Ursula Guidry, a college classmate, died recently. I remember her fondly, although I lost track of her long ago. She was a cardiologist in the Bay Area. She featured in a recent roundup of The East Bay's Top Doctors. It's a poignant piece to read now, but there's inspiration to be found there as well.

Ursula Guidry, M.D.

Ursula Guidry has a stunning pedigree that would allow her to be any kind of a doctor she wanted. A native of Texas, Guidry studied at Harvard University as an undergraduate before heading to the University of California, San Francisco for medical school before returning to Cambridge for her residency and fellowship in cardiology at the Harvard hospitals.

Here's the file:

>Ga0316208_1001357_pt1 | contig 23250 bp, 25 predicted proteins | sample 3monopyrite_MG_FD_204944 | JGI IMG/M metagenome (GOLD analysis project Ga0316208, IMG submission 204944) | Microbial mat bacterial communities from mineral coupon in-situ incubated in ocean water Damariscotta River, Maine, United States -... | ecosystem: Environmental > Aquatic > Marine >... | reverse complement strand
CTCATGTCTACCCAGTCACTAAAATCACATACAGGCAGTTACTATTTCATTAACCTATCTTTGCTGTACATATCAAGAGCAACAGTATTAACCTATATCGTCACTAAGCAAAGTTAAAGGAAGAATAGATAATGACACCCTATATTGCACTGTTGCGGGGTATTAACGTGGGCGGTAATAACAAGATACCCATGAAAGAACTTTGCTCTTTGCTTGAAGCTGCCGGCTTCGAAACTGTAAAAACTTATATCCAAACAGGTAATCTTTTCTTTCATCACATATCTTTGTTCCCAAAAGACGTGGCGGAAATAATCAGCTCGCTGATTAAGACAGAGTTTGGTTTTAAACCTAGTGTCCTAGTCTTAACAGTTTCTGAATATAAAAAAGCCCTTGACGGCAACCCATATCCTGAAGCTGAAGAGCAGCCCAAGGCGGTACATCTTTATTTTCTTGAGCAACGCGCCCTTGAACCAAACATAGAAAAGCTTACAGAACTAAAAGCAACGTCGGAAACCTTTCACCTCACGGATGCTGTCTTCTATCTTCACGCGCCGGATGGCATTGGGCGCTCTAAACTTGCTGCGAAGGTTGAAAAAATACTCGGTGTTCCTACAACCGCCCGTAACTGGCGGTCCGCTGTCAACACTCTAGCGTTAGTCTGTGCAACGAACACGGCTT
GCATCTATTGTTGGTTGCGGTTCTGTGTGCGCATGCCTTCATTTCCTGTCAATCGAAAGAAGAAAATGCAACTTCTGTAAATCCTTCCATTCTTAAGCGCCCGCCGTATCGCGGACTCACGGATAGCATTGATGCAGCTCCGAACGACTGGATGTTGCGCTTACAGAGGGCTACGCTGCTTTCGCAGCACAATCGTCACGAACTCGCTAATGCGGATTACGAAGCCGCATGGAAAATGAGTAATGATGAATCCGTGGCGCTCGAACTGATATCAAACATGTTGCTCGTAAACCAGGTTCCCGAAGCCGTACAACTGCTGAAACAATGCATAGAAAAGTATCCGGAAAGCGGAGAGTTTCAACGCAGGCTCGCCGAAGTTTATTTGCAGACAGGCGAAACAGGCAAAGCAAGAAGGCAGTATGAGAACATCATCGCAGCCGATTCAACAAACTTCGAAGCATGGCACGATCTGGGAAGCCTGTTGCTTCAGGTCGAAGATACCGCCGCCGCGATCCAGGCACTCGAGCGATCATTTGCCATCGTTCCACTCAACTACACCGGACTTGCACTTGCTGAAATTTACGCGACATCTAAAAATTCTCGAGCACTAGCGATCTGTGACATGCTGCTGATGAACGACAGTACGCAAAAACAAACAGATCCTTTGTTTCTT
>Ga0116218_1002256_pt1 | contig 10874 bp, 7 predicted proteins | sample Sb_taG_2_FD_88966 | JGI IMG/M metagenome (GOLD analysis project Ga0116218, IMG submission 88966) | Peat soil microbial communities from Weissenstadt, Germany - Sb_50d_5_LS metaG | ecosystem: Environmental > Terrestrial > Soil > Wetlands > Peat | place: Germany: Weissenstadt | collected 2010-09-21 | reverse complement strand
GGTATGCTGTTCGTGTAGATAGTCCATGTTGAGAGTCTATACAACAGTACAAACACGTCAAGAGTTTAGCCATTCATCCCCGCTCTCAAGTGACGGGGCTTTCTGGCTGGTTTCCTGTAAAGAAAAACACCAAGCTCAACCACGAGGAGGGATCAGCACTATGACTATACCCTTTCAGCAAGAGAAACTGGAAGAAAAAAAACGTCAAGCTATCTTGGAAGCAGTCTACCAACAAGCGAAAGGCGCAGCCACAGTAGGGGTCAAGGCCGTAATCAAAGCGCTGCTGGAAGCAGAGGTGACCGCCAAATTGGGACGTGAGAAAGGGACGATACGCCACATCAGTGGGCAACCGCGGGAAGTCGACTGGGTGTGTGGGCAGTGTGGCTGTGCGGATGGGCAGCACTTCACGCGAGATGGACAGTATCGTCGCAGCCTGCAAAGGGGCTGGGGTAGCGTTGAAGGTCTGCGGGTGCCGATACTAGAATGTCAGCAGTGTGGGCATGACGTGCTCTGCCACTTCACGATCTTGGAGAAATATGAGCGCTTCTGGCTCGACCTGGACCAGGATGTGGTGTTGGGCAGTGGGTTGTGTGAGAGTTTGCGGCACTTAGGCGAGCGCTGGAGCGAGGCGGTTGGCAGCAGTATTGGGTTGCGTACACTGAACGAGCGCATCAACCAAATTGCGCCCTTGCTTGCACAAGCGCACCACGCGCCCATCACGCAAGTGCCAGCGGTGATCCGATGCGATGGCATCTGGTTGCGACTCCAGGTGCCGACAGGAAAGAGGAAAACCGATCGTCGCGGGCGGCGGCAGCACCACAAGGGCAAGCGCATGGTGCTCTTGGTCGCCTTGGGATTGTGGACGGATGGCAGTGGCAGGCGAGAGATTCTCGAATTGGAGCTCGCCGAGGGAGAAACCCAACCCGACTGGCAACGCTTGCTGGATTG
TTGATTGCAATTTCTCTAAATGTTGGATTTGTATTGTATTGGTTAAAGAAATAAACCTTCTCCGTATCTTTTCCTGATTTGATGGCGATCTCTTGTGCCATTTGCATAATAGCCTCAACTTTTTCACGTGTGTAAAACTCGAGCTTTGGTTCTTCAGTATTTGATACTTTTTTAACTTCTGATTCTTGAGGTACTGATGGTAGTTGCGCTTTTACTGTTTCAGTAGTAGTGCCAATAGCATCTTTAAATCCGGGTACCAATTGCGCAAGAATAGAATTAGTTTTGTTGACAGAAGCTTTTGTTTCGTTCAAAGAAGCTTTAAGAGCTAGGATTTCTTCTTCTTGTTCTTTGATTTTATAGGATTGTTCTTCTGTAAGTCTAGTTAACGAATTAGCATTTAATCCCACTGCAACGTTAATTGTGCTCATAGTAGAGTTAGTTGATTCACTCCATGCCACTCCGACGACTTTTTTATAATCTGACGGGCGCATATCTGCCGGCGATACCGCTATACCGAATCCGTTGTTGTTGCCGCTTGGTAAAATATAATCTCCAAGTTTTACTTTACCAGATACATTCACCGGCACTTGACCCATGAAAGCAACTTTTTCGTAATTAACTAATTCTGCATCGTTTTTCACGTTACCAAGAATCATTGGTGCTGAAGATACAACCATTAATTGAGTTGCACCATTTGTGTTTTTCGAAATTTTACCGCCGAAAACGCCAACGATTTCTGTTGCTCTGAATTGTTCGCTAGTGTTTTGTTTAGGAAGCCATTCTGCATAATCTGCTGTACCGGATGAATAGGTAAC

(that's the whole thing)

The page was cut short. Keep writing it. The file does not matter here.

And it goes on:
But she nixed the idea of cardiac surgery for one important reason.

“I knew back then that it was important for me to be able to talk to patients—when they are awake!”

Since 1999, when she returned to the Bay Area, Guidry has been a staff cardiologist at Kaiser Permanente focusing on preventive medicine, especially for patients who have already suffered a heart attack.

While Guidry, the mother of two small children, has long been known as a warm and fuzzy physician, her patients’ fear and pain have resonated deeply since she was treated for breast cancer.

“I feel like I am more in tune,” Guidry says. “Now before I walk into a patient’s room, I take a deep breath, center myself and listen from my gut. The exam room is a sacred place, and patients are so vulnerable. I just want to make sure I honor that.”

A missing piece